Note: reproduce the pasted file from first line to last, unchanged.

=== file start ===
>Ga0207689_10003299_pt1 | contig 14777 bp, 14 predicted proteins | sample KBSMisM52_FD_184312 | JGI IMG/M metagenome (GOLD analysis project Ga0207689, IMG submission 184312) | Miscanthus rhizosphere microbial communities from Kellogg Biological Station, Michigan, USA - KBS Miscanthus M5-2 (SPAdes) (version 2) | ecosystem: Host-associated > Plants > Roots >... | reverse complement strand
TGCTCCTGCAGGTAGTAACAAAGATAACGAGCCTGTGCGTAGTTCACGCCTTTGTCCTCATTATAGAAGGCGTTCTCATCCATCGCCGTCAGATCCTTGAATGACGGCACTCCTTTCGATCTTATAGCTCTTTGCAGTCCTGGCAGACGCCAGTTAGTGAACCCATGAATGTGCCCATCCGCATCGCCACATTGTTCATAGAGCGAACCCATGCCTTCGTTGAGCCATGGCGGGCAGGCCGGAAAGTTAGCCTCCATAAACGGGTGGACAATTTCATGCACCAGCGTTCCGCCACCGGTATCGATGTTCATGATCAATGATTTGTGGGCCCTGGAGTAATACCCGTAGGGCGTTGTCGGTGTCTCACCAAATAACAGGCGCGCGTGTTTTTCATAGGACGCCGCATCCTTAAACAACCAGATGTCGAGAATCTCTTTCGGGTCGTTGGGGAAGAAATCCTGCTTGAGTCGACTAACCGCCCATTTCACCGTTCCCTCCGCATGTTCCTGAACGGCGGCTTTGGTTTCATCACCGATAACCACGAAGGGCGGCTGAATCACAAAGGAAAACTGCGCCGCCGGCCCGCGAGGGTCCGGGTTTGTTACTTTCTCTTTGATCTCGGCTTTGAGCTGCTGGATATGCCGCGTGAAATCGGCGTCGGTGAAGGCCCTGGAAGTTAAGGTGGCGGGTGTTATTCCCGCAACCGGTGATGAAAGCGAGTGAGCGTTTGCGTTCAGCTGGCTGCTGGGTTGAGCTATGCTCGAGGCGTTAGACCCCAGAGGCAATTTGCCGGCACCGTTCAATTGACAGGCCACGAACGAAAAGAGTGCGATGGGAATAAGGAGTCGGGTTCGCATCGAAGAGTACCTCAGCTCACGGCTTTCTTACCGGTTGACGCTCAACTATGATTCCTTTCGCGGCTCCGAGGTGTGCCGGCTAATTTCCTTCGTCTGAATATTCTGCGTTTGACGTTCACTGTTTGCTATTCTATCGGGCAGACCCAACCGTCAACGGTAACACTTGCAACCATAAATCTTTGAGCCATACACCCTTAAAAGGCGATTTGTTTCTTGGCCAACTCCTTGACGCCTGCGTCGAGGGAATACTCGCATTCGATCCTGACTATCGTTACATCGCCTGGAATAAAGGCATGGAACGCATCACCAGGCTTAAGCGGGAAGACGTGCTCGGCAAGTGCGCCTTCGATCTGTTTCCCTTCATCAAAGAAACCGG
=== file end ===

>Ga0207689_10003299_pt1 | contig 14777 bp, 14 predicted proteins | sample KBSMisM52_FD_184312 | JGI IMG/M metagenome (GOLD analysis project Ga0207689, IMG submission 184312) | Miscanthus rhizosphere microbial communities from Kellogg Biological Station, Michigan, USA - KBS Miscanthus M5-2 (SPAdes) (version 2) | ecosystem: Host-associated > Plants > Roots >... | reverse complement strand
TGCTCCTGCAGGTAGTAACAAAGATAACGAGCCTGTGCGTAGTTCACGCCTTTGTCCTCATTATAGAAGGCGTTCTCATCCATCGCCGTCAGATCCTTGAATGACGGCACTCCTTTCGATCTTATAGCTCTTTGCAGTCCTGGCAGACGCCAGTTAGTGAACCCATGAATGTGCCCATCCGCATCGCCACATTGTTCATAGAGCGAACCCATGCCTTCGTTGAGCCATGGCGGGCAGGCCGGAAAGTTAGCCTCCATAAACGGGTGGACAATTTCATGCACCAGCGTTCCGCCACCGGTATCGATGTTCATGATCAATGATTTGTGGGCCCTGGAGTAATACCCGTAGGGCGTTGTCGGTGTCTCACCAAATAACAGGCGCGCGTGTTTTTCATAGGACGCCGCATCCTTAAACAACCAGATGTCGAGAATCTCTTTCGGGTCGTTGGGGAAGAAATCCTGCTTGAGTCGACTAACCGCCCATTTCACCGTTCCCTCCGCATGTTCCTGAACGGCGGCTTTGGTTTCATCACCGATAACCACGAAGGGCGGCTGAATCACAAAGGAAAACTGCGCCGCCGGCCCGCGAGGGTCCGGGTTTGTTACTTTCTCTTTGATCTCGGCTTTGAGCTGCTGGATATGCCGCGTGAAATCGGCGTCGGTGAAGGCCCTGGAAGTTAAGGTGGCGGGTGTTATTCCCGCAACCGGTGATGAAAGCGAGTGAGCGTTTGCGTTCAGCTGGCTGCTGGGTTGAGCTATGCTCGAGGCGTTAGACCCCAGAGGCAATTTGCCGGCACCGTTCAATTGACAGGCCACGAACGAAAAGAGTGCGATGGGAATAAGGAGTCGGGTTCGCATCGAAGAGTACCTCAGCTCACGGCTTTCTTACCGGTTGACGCTCAACTATGATTCCTTTCGCGGCTCCGAGGTGTGCCGGCTAATTTCCTTCGTCTGAATATTCTGCGTTTGACGTTCACTGTTTGCTATTCTATCGGGCAGACCCAACCGTCAACGGTAACACTTGCAACCATAAATCTTTGAGCCATACACCCTTAAAAGGCGATTTGTTTCTTGGCCAACTCCTTGACGCCTGCGTCGAGGGAATACTCGCATTCGATCCTGACTATCGTTACATCGCCTGGAATAAAGGCATGGAACGCATCACCAGGCTTAAGCGGGAAGACGTGCTCGGCAAGTGCGCCTTCGATCTGTTTCCCTTCATCAAAGAAACCGG